"I have been seriously writing poetry for about five years," said Marge. "I belong to a poetry writing group and we meet to encourage each other and critique each others' work. Much of my poetry is about nature and animals and I finally had enough poems to publish a collection. I also wanted to be able to convey to my clients and the general public some of the emotions that go along with being a veterinarian."
"I wanted to convey to my clients and the general public some of the emotions that go along with being a veterinarian."
Tackling the subject of rhyme in poetry, Marge said she's in it for the challenge. "I like to write in rhyme and meter; it's harder than open style, so I like the challenge, but not all topics lend themselves to rhyme and meter. It's hard to get it really right like the great poets. Most people who are not serious readers of poetry seem to prefer poems that rhyme."
"Poetry allows me to connect on a deeper level with clients and it also gives them insight into the depth of my feelings. It creates a stronger veterinarian-client bond.""There has been much published lately about the mental health of veterinarians and the suicide rate," she said. "Poetry allows me to process the very difficult emotions around ending animals' lives, the difficulty of dealing with angry and sometimes impossible clients, and the joyful experiences. It allows me to connect on a deeper level with clients, especially around the loss of their pets, and it also gives them insight into the depth of my feelings. It creates a stronger veterinarian-client bond."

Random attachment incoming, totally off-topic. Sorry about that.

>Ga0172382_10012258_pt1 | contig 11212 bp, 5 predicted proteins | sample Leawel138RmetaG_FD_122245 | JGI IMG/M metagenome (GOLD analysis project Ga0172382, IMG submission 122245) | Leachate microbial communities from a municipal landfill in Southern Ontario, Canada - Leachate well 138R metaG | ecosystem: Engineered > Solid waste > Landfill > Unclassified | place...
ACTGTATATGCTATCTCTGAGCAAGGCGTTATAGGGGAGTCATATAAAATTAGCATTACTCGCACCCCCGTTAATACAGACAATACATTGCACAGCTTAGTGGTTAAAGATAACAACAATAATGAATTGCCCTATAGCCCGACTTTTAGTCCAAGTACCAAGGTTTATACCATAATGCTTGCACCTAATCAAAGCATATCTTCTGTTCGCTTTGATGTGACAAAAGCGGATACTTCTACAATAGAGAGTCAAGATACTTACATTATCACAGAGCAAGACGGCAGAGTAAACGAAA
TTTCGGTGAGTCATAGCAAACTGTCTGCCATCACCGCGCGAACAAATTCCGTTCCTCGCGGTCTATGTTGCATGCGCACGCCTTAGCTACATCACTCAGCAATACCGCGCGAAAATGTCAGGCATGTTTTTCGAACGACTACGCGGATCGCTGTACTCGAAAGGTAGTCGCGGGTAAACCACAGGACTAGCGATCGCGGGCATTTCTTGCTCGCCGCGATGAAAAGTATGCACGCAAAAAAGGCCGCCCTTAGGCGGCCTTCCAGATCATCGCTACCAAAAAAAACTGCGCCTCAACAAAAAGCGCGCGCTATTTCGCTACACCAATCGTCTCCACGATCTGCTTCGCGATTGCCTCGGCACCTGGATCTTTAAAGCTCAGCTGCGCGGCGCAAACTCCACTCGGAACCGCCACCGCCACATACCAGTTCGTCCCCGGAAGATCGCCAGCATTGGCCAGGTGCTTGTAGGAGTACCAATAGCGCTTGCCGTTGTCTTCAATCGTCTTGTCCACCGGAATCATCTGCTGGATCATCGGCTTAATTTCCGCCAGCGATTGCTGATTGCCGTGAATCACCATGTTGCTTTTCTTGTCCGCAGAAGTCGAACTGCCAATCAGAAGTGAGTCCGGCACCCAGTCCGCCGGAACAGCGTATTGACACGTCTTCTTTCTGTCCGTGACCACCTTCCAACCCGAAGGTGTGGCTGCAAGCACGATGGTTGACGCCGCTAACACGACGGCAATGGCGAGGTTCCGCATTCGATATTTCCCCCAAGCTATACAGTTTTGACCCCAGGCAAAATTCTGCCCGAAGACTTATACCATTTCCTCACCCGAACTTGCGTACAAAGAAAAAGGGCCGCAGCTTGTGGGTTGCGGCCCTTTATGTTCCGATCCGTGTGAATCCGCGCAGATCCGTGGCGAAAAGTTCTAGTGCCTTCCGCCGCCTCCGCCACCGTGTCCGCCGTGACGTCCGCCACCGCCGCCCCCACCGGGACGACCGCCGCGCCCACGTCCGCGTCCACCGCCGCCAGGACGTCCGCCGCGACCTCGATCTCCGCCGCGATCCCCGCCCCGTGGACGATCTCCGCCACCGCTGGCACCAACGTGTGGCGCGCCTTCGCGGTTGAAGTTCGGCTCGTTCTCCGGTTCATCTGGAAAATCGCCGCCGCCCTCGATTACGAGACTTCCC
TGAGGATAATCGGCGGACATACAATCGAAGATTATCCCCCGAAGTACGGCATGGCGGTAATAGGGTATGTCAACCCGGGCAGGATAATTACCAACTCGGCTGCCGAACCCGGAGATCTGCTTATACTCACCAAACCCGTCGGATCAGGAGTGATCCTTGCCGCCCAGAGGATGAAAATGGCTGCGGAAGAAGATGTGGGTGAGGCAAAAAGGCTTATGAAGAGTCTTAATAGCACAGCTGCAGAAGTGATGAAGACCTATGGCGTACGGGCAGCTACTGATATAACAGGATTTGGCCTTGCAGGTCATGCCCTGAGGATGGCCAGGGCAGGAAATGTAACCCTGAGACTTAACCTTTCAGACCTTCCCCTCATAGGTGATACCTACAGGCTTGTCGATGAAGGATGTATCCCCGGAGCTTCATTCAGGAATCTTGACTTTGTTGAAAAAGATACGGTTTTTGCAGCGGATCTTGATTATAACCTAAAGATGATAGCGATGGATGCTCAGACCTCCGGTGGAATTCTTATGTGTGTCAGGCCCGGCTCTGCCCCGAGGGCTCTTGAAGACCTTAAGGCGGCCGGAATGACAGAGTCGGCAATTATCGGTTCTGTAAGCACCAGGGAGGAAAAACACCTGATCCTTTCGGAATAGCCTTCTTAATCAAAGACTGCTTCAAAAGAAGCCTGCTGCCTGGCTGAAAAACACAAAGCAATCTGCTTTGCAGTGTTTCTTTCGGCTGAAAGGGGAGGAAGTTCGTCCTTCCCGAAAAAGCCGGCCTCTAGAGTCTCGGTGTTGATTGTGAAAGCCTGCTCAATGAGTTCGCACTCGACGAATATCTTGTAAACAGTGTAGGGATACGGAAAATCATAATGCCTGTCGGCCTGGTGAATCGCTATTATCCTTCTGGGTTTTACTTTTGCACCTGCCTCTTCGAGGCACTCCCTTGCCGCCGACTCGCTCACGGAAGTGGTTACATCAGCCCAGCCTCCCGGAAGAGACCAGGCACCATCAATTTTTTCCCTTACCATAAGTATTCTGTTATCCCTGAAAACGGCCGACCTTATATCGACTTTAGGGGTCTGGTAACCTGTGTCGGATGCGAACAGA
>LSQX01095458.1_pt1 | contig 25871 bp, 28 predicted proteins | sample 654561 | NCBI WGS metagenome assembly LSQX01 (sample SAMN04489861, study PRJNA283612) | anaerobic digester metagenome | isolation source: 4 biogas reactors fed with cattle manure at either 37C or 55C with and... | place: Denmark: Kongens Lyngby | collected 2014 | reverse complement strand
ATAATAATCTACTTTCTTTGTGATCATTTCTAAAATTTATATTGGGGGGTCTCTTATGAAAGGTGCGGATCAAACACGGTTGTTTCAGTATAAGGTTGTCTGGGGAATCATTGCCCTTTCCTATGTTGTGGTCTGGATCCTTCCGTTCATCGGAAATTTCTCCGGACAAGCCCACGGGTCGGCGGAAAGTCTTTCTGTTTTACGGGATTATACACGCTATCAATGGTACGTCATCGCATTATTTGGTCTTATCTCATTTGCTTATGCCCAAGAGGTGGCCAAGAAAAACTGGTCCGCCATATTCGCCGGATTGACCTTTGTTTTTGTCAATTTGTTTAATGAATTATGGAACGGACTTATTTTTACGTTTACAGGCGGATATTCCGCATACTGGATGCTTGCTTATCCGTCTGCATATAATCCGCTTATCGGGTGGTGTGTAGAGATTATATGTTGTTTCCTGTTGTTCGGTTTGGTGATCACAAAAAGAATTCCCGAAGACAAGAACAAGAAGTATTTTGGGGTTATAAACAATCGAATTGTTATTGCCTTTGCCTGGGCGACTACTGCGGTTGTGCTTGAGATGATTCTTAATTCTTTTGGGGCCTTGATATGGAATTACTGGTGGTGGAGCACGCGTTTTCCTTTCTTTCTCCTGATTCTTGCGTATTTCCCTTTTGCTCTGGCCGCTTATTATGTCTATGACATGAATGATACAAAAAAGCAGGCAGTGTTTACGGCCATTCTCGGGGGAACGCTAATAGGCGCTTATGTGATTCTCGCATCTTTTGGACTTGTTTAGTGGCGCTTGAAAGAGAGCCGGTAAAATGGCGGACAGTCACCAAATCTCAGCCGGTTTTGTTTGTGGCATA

This connection between the sciences and arts is occasionally nurtured at graduate school; see the elective course at North Carolina State University's College of Veterinary Medicine featuring writing, reading, and discussing poetry, short stories, and novel excerpts in order to "help engender empathy for clients, encourage moral reflection, and sustain the joy of being a veterinarian." See VetWrite's interview with Dr. Elizabeth Stone for more on that. Another example is the Trent Center for Bioethics, Humanities, and History of Medicine at Duke University.
What's more is Marge's fulfillment from having others read her work. "A poem isn't a poem until it is read by someone else," she said. "Writing poetry has allowed me to connect in a deeper and more spiritual way with animals and nature."
What's extra special about Marge's clinic, Windover Veterinary Center, is that the creativity does not stop with her. Cathy Symons, a certified veterinary technician and certified canine rehabilitation professional is an associated specialist with the clinic and has written a book titled Blind Devotion: Enhancing the Lives of Blind and Visually Impaired Dogs. Joan Powers, Windover's hospital manager, was the photographer for Cathy's book. "I have a wonderful staff of creative women," said Marge. "The writing is a way of helping clients and animals in a right brain way. It allows us to step out of our usual medical roles and left brains and relate to clients in a different way. I also think it allows us to listen differently and hear beyond the factual medical history."
Marge has a second collection of poetry in the works as well as a book half finished about her lawsuit for gender discrimination. She also confirms that her favorite poet is indeed the wonderful Mary Oliver.
Until next time, dear readers: happy reading, happy writing, happy vetting.